Yes, I finished camp and got back last week, but I was too busy with the Question of the Month and the Beach Reads Giveaway to update you then.
As you know from my postcards, the target was to finish Book 7 and start book 8 in the Princelings series, which at the start of Camp I thought would be the last. I quickly worked out that I had far too much ground to cover, so Book 8 continues the saga. Book 10 will finish it and Book 9 will bring together a number of short stories filling in details via different protagonists. I’m looking forward to revealing those to you piece by piece over the next few years!
So, I finished Willoughby the Narrator, which currently stands at 54,700 words, which is a little long for an MG book, but about the same as Lost City (book 3). If the structure is right, it’ll be fine, and as it covers three periods of Willoughby’s life, I think it’s digestible. It’s narrated by Willoughby, but he quickly adopts the Realms’ vernacular, so unlike book 4, I’m not trying to do it in US spellings. It crosses a lot of ground covered in the previous books, and for series readers who like tracking cross-references – well, you’ll love it. I really enjoyed getting Willoughby’s snapshots of events and weaving some of his stories into the narrative. It finishes only about a year after Bravo Victor (book 6), which is one of the things that was giving me trouble in the planning. It does take the saga on quite a way, but there’s still a huge gap between then and the final book.
That’s where The Princelings of the North come in. Take an event from near the end of Willoughby, coupled with a pair of princelings that have only been in younger MG short chapter stories up till now, mix with a message in a bottle, and let loose … Dylan and Dougall. It was a concept I’d thought of, then dropped, and I realised that it was a good idea all the time – once I’d worked out a good story for them, not just how we get from the end of Willoughby to the start of book 10. I wrote enough of it (coupled with the finishing of Willoughby) to pass my Camp Nano target on July 28th (60k words), but kept on because I’d got over halfway, and it was starting to flow a bit better. This one features Dylan, Dougall and also Kevin, with occasional brief trips to events at the Kings’ Council, so multiple points of view, and in the edit I’ll have to sort out whether I’m shifting too much between Dylan, Dougall and Kevin in the same scene. But I’m happy with how it’s gone, pleased to have picked up some threads planted long, long ago, and all I’m going to say about those is that I’ve cross-checked facts in the earlier books 1,2,5,6 and 7!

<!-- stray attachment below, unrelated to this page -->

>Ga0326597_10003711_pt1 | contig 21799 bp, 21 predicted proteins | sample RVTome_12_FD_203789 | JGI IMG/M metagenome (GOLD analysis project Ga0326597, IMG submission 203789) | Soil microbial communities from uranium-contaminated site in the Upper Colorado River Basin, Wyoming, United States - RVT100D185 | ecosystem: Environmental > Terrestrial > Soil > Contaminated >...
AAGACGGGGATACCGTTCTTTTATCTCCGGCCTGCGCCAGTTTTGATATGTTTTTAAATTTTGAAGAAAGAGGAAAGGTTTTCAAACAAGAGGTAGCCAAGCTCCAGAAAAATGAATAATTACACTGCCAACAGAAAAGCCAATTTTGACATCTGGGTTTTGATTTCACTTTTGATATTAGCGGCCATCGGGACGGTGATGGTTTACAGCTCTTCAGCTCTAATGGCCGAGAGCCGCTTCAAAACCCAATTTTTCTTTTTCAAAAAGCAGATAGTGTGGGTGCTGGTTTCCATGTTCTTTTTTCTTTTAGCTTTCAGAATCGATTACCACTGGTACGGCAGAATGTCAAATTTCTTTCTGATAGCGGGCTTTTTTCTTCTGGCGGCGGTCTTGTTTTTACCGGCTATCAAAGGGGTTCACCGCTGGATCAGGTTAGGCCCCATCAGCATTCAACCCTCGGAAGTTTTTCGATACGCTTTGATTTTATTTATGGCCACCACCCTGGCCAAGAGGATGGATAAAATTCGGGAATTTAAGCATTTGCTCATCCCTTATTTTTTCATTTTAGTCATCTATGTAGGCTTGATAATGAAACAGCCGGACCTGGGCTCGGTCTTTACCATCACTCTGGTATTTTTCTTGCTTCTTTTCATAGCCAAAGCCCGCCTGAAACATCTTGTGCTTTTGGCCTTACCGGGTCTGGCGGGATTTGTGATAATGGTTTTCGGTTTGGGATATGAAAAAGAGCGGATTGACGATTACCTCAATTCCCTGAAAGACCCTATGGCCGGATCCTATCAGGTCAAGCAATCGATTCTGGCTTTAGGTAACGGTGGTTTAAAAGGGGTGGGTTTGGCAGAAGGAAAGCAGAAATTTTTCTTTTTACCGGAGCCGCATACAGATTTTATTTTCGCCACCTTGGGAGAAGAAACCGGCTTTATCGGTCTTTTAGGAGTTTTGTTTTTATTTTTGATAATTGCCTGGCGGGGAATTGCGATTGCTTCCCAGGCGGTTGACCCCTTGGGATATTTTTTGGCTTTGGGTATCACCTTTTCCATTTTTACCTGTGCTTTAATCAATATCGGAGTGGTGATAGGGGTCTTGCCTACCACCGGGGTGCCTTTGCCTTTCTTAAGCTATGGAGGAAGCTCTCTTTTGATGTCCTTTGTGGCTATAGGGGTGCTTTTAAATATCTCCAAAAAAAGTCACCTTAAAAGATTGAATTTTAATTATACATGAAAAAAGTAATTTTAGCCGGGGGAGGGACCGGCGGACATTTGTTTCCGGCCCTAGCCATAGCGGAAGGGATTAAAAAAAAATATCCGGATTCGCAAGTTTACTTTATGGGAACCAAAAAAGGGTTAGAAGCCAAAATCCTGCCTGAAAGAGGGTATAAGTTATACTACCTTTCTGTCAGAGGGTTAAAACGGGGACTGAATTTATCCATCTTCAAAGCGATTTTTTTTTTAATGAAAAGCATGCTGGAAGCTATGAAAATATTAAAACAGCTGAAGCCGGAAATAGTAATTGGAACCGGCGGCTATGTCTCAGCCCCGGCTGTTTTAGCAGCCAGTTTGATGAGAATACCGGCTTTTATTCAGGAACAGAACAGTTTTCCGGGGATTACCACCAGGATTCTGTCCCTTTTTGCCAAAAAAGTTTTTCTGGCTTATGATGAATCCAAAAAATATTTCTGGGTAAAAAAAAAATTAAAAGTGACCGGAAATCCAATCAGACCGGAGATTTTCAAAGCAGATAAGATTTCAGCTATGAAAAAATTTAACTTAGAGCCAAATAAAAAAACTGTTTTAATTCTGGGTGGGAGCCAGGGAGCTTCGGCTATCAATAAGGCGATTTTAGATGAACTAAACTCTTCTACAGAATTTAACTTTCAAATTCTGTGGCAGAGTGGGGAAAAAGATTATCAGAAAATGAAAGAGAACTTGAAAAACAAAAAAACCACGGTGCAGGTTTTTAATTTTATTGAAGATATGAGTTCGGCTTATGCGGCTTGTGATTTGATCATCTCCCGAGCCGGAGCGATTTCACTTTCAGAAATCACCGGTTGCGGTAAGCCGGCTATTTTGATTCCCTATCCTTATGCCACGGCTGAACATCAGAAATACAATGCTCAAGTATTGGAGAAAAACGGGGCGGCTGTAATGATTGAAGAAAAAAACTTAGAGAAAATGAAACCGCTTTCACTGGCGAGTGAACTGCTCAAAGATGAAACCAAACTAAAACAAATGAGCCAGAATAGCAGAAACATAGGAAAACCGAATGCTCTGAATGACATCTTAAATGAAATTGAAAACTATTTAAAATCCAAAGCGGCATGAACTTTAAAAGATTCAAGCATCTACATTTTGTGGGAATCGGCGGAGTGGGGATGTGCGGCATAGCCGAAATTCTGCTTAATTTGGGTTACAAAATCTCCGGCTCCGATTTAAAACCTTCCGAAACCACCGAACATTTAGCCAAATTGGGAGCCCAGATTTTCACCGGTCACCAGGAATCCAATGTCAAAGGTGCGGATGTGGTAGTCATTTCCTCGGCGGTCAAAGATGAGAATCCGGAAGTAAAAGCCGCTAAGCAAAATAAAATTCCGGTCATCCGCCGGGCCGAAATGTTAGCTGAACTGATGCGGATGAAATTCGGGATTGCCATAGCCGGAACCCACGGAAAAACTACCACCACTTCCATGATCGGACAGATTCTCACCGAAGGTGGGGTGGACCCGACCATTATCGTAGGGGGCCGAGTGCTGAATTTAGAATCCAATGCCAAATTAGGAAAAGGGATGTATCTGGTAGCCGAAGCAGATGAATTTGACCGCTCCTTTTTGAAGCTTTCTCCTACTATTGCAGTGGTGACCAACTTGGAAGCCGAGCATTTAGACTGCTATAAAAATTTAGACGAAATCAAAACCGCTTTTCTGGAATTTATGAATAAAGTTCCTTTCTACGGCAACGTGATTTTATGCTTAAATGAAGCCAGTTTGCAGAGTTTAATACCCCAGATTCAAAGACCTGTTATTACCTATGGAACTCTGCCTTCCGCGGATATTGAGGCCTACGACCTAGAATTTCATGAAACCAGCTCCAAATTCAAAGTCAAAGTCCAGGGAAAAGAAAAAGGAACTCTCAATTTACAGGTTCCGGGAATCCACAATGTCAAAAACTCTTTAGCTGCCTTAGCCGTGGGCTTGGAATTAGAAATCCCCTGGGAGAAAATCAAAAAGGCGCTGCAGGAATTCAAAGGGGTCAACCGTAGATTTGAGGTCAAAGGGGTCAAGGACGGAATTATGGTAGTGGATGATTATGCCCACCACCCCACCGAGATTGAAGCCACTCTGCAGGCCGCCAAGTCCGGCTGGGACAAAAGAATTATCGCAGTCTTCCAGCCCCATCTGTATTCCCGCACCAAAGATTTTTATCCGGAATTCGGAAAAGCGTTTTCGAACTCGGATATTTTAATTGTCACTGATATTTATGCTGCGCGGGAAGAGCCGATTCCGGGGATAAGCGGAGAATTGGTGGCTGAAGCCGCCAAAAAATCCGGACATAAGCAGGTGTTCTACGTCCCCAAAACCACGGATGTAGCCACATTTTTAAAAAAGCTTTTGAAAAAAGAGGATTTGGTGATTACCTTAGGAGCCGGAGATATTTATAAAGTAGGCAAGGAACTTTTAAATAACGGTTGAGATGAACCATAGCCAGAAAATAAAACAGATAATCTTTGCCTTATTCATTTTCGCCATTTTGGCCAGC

So now to get into editing mode. With completed drafts of the revised The Perihelix, (Viridian system book 1) and book 2 Curved Space to Corsair, then the Princelings series Willoughby the Narrator and The Princelings of the North, I think I have enough to keep myself, two editors and any beta readers who’d like to stand up and be counted very busy. And my Princelings cover designer is already on the case.
If you’d like to beta read any of them, leave a message in the comments below 🙂
And here’s a small snippet from The Princelings of the North.
Dylan and Dougall have decided to follow the map they found (in X marks the spot)
It was low tide, although Dylan reckoned they’d only have an hour or so before it turned. They’d need to leave before then, anyway, if they were to get home before dark. He’d never explored this castle before, simply because it was in such a wet place. The road flooded at high tide, and was squidgy at other times, although no worse than one of the many bogs he was so adept at crossing.
He and Dougall stood in front of the castle gates, wondering who had barred them, and whether there was anything inside they shouldn’t let out.
“Hello!” called Dylan, after a few minutes. “Is there anybody there? Anybody inside?”
He waited. Then he looked at Dougall. Dougall shrugged. “Try again.”